I wired them as per Peco's "for DCC" instructions (snipping the wires & powering the frogs via a switch) & they worked flawlessly. No cleaning of stock to switch rail necessary...ever. The only weak spot would then be the pivot point, which I oiled before painting, so it appeared to stop this part getting blocked with dirt. This was on a DC layout too: the "for DCC" is misleading.

As DavidCBroad explained, a problem can exist on both DC & DCC but the 2 react differently.

Once you get your head around it, the extra hassle of from switching does not take very long & I am in the camp who find it less hassle than repeatedly cleaning the stock rails & blades.

Isolating & re-feeding after points may seem like a hassle, but shorts are more common & harder to troubleshoot with larger sections.

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Gentlemen, I can report that as of about 22.00 local time last night,, we have success!  I have soldered across the gap above the cuttable wires and the turnout is working flawlessly, despite everything my brain knows about model railway wiring telling me that I needed a motor with a reversing polarity switch to make it work.  The test pannier crawls across at snail-chasing speed, 4mm snail chasing not real ones, and all that remains is the ballasting, painting, and general making good.  Preparations should be complete for the arrival of Forest No.1 next week, and I have a working loco spur.  Next job, when I've finished typing and had my cup of tea, is to wire up the dead section to park her.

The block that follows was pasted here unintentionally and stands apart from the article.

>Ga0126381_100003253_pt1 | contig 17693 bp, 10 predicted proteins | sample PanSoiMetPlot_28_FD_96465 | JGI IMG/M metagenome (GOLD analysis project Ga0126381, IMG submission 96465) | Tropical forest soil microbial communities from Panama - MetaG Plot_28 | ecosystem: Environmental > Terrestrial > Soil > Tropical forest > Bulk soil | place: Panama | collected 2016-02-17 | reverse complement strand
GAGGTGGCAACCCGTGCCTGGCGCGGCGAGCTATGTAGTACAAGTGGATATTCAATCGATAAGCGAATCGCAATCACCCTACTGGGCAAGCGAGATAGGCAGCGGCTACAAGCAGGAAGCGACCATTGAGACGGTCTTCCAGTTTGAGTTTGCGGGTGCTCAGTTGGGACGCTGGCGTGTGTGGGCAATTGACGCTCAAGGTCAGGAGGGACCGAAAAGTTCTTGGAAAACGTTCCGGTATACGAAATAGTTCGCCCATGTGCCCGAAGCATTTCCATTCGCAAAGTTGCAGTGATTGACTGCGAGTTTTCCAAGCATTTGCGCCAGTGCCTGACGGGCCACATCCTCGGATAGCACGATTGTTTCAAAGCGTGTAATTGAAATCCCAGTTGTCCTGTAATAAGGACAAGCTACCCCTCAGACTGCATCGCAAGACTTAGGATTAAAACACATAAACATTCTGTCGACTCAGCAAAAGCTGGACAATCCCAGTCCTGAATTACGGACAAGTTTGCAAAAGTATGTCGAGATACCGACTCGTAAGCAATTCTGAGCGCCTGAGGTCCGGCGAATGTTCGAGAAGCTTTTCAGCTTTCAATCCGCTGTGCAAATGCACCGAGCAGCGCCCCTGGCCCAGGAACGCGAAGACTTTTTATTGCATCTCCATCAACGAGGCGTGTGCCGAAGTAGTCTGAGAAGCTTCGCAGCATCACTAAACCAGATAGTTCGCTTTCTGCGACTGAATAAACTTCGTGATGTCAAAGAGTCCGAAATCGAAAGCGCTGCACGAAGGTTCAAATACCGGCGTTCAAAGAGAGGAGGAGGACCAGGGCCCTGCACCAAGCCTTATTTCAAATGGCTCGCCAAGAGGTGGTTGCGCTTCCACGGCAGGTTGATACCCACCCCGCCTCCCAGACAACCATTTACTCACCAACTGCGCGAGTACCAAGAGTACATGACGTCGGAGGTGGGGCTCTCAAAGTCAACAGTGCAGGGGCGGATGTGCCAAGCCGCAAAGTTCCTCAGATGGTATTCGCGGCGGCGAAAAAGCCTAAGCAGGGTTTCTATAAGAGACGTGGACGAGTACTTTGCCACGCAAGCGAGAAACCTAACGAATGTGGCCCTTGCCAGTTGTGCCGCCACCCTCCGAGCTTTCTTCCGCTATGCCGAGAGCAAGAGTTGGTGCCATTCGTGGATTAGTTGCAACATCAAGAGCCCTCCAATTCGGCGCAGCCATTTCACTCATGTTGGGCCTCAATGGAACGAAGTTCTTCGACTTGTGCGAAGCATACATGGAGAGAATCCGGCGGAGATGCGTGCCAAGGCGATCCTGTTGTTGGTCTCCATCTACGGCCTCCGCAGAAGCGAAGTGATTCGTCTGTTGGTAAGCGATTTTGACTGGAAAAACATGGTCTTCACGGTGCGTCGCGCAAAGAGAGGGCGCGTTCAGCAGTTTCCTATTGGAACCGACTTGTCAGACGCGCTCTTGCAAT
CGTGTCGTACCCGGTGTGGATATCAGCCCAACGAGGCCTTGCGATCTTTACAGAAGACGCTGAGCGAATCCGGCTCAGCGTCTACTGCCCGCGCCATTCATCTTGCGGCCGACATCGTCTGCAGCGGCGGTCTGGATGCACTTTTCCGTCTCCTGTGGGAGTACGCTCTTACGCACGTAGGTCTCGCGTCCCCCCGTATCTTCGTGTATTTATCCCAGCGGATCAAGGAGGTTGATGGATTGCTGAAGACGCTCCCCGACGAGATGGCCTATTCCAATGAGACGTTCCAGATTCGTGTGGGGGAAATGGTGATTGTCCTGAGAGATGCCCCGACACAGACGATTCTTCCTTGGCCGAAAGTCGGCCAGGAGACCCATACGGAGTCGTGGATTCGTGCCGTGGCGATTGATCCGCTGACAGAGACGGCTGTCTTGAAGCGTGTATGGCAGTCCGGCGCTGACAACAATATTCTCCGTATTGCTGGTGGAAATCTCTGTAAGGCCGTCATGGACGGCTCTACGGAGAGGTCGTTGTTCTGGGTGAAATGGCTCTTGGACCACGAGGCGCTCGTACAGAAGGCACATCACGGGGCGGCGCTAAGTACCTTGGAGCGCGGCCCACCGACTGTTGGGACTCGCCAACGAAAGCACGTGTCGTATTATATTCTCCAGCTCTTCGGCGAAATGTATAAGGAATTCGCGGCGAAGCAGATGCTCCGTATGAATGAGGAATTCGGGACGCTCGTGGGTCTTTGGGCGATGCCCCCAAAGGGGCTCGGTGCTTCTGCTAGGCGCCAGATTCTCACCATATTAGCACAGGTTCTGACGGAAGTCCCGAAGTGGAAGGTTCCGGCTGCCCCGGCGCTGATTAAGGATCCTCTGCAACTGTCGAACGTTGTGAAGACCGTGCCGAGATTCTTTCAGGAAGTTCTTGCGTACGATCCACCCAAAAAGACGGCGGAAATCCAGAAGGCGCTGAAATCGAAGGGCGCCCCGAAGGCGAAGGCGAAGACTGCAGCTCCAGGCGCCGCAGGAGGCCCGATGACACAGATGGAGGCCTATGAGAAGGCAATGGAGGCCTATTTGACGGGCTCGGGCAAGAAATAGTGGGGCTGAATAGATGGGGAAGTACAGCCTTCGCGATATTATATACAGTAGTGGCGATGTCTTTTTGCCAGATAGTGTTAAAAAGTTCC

Thank you all for your encouragement, advice, and suggestions.  You have saved the day!

 

I will drop a smidge of oil on the pivot piece before painting it as per Pete's advice.  I have never had any problems with stock to switch rail contact on my insulfrogs that cannot be resolved in seconds with a fibre pen, but I considered that expecting the tiny Peckett to cope as well as my 6-coupled locos is asking too much of it; nevertheless it will have insulfrogs to deal with at the fiddle yard throat.  I am less concerned with stalls here, as the move is at that point out of sight from the scenic part of the layout, but stalls and fails 'on stage' are not tolerated.

Edited by The Johnster
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17 hours ago, Philou said:

Stick with it Mr Johnster. I shall have all this to look forward to when I get my layout started - definitely going for electrofrogs.

 

Good luck,

 

Philip